—I Feel The Earth Move, by Carole King

https://www.youtube.com/watch?v=MOKx0xy8QE8

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HABITS: WRITING

As my swimming experience testifies, habits can be deliberately planned and developed. So there must be something magic about repeated actions:

When an action is repeated, we no long think about it consciously; instead, we internalize it and code it into the brain as our second nature.

Here is my next planned habit: WRITING. Just as I did with swimming, set a fixed time, do it every day, make it a routine. I will check out three weeks later.

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[sunset, I-5, CA, 10/05/2011]

WRITING: ON HABITS, 3

We tend to moralize in a self-serving way: we are righteous; others harbor ill will. Through this lens, we readily forgive our ‘bad’ behavior; others, well, they are evil.

This tendency leads to the ‘moral licensing’ effect. We reward our good deeds by self-indulging in ‘bad’ ones, often unconsciously. For example, when we exercise in the morning, we tend to reward us with a fatty lunch: we deserve a treat for our morning sweat and tears on the treadmill, don’t we?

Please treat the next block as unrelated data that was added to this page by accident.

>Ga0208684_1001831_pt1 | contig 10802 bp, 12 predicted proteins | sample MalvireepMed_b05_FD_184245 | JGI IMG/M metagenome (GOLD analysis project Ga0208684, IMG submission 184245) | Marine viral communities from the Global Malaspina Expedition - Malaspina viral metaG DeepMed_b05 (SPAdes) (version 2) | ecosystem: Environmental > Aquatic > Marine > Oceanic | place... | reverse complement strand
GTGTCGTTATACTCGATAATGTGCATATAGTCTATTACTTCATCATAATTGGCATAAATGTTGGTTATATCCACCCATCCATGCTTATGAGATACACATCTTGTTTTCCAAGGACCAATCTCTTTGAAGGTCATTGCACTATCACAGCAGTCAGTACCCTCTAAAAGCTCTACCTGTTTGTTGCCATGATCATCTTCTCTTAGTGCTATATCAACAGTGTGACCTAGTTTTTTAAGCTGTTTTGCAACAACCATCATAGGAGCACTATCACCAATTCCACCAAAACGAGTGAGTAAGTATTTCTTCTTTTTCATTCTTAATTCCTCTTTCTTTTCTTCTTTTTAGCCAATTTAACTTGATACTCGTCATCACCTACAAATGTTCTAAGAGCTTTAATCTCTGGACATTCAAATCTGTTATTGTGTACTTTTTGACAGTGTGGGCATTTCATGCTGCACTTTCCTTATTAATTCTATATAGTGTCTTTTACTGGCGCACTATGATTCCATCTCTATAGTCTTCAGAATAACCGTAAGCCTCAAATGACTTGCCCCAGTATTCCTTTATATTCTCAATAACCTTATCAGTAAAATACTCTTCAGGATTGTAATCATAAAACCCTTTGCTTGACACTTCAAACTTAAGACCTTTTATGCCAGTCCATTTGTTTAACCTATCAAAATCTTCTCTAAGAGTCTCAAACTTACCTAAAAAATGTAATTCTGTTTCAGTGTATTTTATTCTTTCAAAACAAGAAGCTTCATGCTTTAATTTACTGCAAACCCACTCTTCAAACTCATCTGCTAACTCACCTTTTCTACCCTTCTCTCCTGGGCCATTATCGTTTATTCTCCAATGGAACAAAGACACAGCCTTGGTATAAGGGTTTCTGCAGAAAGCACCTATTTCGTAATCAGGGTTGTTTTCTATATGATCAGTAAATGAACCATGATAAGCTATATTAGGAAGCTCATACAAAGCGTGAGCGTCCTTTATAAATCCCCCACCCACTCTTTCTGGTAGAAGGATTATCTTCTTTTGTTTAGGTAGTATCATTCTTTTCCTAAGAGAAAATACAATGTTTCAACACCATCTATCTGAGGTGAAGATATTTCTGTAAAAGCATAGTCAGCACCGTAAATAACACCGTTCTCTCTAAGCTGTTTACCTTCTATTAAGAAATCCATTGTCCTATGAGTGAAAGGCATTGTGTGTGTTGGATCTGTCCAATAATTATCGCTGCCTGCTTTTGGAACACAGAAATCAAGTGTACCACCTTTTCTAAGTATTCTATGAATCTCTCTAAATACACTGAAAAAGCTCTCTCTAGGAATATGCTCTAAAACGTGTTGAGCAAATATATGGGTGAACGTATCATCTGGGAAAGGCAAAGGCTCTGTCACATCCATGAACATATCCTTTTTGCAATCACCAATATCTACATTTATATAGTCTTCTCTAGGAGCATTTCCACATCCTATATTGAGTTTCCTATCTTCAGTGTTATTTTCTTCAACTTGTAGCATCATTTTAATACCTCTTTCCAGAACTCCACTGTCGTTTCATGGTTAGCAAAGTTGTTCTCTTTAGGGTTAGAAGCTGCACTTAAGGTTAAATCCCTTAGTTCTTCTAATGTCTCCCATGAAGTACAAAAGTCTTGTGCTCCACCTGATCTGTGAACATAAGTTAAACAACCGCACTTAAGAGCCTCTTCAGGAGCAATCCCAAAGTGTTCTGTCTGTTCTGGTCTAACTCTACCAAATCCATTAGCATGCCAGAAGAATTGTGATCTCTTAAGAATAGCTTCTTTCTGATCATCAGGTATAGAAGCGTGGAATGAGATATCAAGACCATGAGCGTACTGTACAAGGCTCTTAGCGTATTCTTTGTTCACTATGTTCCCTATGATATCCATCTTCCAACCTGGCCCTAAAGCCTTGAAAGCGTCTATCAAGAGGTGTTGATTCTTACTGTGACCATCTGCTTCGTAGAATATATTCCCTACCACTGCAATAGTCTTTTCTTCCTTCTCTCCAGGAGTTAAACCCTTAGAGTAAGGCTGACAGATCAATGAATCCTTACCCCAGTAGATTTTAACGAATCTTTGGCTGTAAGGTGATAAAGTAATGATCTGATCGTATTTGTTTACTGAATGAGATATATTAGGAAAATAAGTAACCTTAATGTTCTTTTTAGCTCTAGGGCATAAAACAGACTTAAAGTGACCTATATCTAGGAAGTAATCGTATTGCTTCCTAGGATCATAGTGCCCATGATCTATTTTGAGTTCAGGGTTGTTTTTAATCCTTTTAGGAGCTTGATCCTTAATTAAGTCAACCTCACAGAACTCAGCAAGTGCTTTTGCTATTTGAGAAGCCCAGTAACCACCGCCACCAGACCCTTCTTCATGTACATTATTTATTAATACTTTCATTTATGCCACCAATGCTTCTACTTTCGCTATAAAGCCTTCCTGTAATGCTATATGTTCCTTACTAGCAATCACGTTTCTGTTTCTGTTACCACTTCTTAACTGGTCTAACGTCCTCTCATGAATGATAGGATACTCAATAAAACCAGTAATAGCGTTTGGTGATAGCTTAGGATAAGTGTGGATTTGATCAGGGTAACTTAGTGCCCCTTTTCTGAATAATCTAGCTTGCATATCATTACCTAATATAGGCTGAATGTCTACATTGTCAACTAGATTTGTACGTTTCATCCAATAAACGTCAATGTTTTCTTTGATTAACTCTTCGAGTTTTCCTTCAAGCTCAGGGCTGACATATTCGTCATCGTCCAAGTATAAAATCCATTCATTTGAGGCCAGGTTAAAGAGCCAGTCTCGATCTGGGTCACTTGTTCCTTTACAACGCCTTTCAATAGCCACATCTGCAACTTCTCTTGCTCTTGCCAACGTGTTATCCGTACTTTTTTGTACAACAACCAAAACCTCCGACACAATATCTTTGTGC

If only our waist size is at stake, moral licensing would not be an issue. But too often moral licensing creeps into other matters. Indeed, hardly there is a week goes by without scandals of  infidelity, corruption, etc.

These falling celebrities, teachers, doctors, priests, politicians, athletes, they are  supposed to  hold higher moral ground. But why cannot they resist the temptation of an intern (Bill Clinton) or an extra-marital affair (Tiger Woods)? They may be drowned by power and fame, thinking they are beyond the law?

But at a deeper level, moral licensing may also play a sinister role:  since they have done sufficient ‘good’ for this world, they believe they deserve a treat, just as we treat ourselves a greasy lunch after morning exercise?

If moral licensing is a sneaky enemy we all face, what are our defenses? For one, moral licensing exists because we are more sympathetic to the self-indulgent self—a more authentic self?

To ward off moral licensing, we may have to toughen up our identity, making self-indulgent  so repugnant. For example, in a modern society, even mentioning of incest will disgust most of us,  although there is no other reason  beyond moral itself.

But for many other issues, subduing self-indulgence remains a never ending struggle.

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[Vancouver, Canada, Nov., 2013]